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A "Must Do" for This Holiday Season
- It is an essential component of preventive healthcare that can help identify disease risk before symptoms start.
- It gives healthcare providers the information to provide effective treatment to newborns.
- It saves lives.
What is “it”? On a newborn screening blog, the obvious answer would be…newborn screening. And you’d be right if that’s your guess. But there’s another “it” that fits the bill: family health history
How do you collect your family health history? The easiest way is to talk to your family, and the upcoming holidays are the perfect opportunity to do so. In fact, Thanksgiving is also National Family History Day. Every year since 2004, the Surgeon General has urged Americans to use this day to talk with our relatives about health.
Many genetic conditions screened for during newborn screening are treatable, especially when caught early. By giving families results soon after their baby is born, newborn screening gives babies the best chance at a happy, healthy life. Similarly, family health history gives clues as to what lies in your baby’s future. His green eyes and curly hair are not the only things he inherited from you and past generations; family health history includes the eating habits, lifestyle, culture, and environment your family shares. Being aware of our personal disease risk is the first step to disease prevention and appropriate treatment and management.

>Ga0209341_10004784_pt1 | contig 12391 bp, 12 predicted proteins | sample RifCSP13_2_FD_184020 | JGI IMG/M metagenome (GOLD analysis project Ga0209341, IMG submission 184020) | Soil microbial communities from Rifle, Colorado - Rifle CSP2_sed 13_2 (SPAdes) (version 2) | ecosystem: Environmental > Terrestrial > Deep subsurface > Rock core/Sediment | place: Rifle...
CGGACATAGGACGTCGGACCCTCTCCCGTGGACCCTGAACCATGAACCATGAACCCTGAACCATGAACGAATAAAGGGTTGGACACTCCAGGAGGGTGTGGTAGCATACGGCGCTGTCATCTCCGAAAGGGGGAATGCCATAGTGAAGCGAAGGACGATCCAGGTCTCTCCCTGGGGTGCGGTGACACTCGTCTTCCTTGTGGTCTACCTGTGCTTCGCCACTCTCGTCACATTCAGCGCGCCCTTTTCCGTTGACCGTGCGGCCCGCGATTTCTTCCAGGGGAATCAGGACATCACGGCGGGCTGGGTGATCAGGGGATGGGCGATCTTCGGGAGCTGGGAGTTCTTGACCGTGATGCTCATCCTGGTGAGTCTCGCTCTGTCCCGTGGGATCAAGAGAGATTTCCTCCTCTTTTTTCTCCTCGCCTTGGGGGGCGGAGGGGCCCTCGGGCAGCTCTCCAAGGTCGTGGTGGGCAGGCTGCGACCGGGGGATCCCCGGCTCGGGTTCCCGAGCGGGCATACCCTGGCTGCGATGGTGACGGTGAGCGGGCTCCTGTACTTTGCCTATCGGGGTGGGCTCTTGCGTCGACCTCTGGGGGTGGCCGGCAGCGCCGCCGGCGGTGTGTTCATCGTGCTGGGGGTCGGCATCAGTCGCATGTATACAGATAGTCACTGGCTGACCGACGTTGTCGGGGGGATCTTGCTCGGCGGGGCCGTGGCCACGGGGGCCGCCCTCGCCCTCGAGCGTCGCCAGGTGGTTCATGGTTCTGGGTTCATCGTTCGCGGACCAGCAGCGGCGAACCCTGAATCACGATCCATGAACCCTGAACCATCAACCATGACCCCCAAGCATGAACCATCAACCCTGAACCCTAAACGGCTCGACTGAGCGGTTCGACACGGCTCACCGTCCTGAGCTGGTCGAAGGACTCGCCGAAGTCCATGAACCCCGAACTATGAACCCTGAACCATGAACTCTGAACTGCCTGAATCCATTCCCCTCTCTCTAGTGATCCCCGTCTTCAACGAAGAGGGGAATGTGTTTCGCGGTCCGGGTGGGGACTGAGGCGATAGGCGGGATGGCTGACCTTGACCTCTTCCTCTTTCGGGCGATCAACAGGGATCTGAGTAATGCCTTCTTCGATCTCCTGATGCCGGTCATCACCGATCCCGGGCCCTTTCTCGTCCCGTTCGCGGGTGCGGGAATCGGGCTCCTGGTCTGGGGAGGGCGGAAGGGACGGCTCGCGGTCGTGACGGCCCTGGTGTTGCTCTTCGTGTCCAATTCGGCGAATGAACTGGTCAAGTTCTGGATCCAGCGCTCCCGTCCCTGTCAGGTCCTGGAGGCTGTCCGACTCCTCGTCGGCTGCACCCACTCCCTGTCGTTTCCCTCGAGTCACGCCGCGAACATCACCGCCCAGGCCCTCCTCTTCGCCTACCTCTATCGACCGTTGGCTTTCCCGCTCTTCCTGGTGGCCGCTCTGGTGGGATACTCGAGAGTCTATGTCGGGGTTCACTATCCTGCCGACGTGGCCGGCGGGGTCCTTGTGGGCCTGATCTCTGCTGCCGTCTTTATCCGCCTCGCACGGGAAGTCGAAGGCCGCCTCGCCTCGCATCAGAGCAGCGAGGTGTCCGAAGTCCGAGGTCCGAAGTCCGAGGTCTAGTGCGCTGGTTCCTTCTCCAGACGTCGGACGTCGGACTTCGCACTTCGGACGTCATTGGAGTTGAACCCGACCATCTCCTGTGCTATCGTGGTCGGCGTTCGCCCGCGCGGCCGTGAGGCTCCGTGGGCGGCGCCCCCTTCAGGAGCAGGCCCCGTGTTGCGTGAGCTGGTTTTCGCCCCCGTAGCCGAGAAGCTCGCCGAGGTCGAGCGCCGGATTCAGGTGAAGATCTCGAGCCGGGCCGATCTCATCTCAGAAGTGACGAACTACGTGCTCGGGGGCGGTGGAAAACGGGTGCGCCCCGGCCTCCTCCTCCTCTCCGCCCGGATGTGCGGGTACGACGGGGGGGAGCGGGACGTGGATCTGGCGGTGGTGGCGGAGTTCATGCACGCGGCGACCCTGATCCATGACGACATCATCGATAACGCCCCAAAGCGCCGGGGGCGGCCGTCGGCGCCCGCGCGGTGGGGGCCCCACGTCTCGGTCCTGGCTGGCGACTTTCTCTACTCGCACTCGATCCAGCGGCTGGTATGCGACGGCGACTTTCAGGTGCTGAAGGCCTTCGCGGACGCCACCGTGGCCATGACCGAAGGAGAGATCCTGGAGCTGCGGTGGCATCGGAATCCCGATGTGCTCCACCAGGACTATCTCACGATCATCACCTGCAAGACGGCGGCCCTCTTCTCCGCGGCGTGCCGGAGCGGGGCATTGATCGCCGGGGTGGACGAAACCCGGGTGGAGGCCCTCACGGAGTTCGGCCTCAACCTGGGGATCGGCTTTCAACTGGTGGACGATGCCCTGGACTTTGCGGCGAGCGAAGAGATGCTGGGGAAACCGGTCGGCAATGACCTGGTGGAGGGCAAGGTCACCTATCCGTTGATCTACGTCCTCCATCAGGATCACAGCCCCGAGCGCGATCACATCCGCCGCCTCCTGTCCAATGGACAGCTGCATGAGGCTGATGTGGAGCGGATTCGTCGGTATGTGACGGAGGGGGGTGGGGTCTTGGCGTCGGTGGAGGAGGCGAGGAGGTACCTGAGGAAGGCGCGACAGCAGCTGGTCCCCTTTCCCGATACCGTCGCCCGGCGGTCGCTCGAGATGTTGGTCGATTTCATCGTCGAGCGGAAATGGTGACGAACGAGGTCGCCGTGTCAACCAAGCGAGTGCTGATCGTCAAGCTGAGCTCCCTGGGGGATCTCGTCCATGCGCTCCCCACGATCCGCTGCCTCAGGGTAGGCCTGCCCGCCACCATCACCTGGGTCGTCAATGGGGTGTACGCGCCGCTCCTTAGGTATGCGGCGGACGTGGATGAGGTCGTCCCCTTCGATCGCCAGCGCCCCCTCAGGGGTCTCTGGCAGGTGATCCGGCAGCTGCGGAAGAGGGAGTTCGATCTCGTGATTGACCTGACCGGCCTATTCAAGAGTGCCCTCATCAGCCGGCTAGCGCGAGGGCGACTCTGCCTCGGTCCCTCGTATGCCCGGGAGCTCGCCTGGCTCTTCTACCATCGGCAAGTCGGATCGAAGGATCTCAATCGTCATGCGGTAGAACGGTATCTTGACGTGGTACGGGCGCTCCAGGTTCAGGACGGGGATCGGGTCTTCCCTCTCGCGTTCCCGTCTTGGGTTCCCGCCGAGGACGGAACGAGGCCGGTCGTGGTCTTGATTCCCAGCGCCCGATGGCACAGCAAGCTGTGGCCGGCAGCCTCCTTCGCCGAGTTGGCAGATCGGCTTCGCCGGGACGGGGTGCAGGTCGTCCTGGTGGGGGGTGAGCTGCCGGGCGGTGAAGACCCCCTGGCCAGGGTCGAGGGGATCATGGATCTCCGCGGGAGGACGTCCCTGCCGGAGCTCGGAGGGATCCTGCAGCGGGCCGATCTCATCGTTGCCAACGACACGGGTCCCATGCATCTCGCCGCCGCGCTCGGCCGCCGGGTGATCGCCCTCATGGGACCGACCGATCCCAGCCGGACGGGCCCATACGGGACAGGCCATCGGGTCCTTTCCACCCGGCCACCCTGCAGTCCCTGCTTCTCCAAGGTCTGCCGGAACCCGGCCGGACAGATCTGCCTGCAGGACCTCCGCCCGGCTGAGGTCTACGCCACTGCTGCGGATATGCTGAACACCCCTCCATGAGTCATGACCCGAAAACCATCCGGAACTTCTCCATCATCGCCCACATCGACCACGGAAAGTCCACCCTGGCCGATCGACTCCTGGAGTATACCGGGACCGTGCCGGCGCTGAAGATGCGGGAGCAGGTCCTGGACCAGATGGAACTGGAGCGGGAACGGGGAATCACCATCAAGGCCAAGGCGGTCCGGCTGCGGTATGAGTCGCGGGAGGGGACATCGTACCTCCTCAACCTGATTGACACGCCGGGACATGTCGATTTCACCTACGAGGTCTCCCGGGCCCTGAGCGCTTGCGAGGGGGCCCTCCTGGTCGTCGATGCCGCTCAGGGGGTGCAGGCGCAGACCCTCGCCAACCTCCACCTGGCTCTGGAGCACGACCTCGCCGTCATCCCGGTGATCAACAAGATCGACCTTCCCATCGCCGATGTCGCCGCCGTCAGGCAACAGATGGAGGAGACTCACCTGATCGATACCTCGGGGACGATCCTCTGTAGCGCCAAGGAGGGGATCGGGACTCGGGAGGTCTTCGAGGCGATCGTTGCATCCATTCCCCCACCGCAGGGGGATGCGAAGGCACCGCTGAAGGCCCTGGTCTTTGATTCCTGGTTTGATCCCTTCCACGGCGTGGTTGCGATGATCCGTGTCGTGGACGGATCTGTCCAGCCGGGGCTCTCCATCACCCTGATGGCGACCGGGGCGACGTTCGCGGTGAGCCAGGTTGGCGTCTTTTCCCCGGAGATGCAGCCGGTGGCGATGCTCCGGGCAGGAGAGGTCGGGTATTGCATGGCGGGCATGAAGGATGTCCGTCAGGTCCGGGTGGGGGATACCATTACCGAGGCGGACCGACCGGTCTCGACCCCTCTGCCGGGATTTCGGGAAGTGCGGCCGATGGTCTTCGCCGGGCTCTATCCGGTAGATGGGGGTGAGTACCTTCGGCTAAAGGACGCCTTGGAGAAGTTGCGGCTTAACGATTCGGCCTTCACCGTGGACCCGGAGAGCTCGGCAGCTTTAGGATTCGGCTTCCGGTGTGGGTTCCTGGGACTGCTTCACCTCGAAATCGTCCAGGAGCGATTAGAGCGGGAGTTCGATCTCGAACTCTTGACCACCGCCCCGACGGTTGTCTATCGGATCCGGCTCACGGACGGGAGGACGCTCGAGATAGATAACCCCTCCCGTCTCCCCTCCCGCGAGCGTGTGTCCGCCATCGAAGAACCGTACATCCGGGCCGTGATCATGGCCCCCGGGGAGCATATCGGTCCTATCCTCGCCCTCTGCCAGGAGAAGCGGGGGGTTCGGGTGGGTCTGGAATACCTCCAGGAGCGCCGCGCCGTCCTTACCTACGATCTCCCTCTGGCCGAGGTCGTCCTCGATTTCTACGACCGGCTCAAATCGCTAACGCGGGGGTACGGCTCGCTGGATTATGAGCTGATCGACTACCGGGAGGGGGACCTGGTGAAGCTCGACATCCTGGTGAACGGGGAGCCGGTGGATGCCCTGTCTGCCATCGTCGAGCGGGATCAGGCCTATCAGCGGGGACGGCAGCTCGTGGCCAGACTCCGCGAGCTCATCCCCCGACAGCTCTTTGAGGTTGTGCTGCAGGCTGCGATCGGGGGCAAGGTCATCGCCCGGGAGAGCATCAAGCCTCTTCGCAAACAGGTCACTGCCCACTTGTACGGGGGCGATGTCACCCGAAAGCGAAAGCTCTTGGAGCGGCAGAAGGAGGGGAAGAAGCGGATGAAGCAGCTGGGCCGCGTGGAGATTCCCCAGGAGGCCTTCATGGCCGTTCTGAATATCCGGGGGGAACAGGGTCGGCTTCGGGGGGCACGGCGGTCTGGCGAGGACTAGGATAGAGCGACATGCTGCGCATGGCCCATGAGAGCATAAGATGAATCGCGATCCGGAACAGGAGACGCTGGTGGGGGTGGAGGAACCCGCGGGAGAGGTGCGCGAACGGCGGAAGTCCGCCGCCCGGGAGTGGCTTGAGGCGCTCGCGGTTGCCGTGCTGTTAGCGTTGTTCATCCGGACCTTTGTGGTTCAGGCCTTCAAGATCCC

There are many tools online and in print to help you organize your family’s health history. The customizable Does It Run in the Family? toolkit explains why family health history is important and how to collect it. It also gives details about conditions that run in families and hints for health. Once you collect the information, enter it into My Family Health Portrait, a tool from the Surgeon General, to create your personalized family tree.
Make talking about family health history a new Thanksgiving tradition this year. If there are relatives you won’t see over turkey and stuffing, send them a family health history e-card from the CDC to start the conversation. And make sure to write everything down! As good as your memory might be, it’s impossible to remember the date of birth, age of onset of health conditions, age at death for the deceased, occupation, and habits such as smoking – all important details for the family health history – for every relative on your family tree. This record will be an invaluable tool for your healthcare provider as well as your child’s pediatrician.
So, this holiday season, give the gift of good health to your loved ones – start it with family health history!
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